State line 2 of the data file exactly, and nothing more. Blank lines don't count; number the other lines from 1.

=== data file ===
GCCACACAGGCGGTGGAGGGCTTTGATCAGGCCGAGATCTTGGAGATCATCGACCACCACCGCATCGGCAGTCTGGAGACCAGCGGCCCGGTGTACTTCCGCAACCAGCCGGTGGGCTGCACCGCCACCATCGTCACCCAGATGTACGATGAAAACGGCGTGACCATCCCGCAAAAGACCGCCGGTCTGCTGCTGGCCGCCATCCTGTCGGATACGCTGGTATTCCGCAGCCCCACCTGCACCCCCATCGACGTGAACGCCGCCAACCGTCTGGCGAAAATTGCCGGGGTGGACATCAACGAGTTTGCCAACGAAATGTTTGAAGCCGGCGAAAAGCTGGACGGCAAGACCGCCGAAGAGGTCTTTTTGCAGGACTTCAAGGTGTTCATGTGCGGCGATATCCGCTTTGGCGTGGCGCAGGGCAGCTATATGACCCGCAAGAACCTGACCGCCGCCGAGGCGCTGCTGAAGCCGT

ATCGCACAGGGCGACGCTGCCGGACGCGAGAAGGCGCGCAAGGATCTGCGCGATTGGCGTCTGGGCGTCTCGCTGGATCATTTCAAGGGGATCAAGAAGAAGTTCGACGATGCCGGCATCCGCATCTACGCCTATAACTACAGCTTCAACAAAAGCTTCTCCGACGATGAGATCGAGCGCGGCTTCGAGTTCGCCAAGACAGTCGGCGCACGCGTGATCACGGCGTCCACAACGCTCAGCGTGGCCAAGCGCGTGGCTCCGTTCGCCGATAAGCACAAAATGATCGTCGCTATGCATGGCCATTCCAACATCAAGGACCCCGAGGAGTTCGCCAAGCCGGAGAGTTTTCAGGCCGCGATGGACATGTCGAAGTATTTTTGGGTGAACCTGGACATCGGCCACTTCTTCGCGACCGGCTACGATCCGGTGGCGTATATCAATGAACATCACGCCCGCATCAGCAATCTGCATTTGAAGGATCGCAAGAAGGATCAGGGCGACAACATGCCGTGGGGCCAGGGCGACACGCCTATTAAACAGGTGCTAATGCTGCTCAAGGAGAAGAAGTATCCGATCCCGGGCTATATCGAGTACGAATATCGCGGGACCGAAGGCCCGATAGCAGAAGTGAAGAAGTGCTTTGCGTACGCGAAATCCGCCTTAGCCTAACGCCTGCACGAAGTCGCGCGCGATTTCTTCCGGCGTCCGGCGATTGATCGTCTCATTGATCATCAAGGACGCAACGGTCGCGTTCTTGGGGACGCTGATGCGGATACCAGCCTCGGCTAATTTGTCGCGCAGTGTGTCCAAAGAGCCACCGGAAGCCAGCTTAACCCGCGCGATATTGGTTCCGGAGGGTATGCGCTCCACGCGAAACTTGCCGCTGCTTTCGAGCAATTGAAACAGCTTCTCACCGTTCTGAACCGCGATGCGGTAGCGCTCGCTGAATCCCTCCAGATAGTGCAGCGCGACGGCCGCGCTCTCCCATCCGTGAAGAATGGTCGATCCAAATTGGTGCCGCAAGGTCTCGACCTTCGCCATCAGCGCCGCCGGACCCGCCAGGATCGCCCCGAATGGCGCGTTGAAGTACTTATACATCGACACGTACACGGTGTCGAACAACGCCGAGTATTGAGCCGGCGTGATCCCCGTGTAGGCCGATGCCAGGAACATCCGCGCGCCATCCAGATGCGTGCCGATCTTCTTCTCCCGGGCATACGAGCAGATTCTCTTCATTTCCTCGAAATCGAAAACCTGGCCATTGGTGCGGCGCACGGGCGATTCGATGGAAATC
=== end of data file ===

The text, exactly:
ATCGCACAGGGCGACGCTGCCGGACGCGAGAAGGCGCGCAAGGATCTGCGCGATTGGCGTCTGGGCGTCTCGCTGGATCATTTCAAGGGGATCAAGAAGAAGTTCGACGATGCCGGCATCCGCATCTACGCCTATAACTACAGCTTCAACAAAAGCTTCTCCGACGATGAGATCGAGCGCGGCTTCGAGTTCGCCAAGACAGTCGGCGCACGCGTGATCACGGCGTCCACAACGCTCAGCGTGGCCAAGCGCGTGGCTCCGTTCGCCGATAAGCACAAAATGATCGTCGCTATGCATGGCCATTCCAACATCAAGGACCCCGAGGAGTTCGCCAAGCCGGAGAGTTTTCAGGCCGCGATGGACATGTCGAAGTATTTTTGGGTGAACCTGGACATCGGCCACTTCTTCGCGACCGGCTACGATCCGGTGGCGTATATCAATGAACATCACGCCCGCATCAGCAATCTGCATTTGAAGGATCGCAAGAAGGATCAGGGCGACAACATGCCGTGGGGCCAGGGCGACACGCCTATTAAACAGGTGCTAATGCTGCTCAAGGAGAAGAAGTATCCGATCCCGGGCTATATCGAGTACGAATATCGCGGGACCGAAGGCCCGATAGCAGAAGTGAAGAAGTGCTTTGCGTACGCGAAATCCGCCTTAGCCTAACGCCTGCACGAAGTCGCGCGCGATTTCTTCCGGCGTCCGGCGATTGATCGTCTCATTGATCATCAAGGACGCAACGGTCGCGTTCTTGGGGACGCTGATGCGGATACCAGCCTCGGCTAATTTGTCGCGCAGTGTGTCCAAAGAGCCACCGGAAGCCAGCTTAACCCGCGCGATATTGGTTCCGGAGGGTATGCGCTCCACGCGAAACTTGCCGCTGCTTTCGAGCAATTGAAACAGCTTCTCACCGTTCTGAACCGCGATGCGGTAGCGCTCGCTGAATCCCTCCAGATAGTGCAGCGCGACGGCCGCGCTCTCCCATCCGTGAAGAATGGTCGATCCAAATTGGTGCCGCAAGGTCTCGACCTTCGCCATCAGCGCCGCCGGACCCGCCAGGATCGCCCCGAATGGCGCGTTGAAGTACTTATACATCGACACGTACACGGTGTCGAACAACGCCGAGTATTGAGCCGGCGTGATCCCCGTGTAGGCCGATGCCAGGAACATCCGCGCGCCATCCAGATGCGTGCCGATCTTCTTCTCCCGGGCATACGAGCAGATTCTCTTCATTTCCTCGAAATCGAAAACCTGGCCATTGGTGCGGCGCACGGGCGATTCGATGGAAATC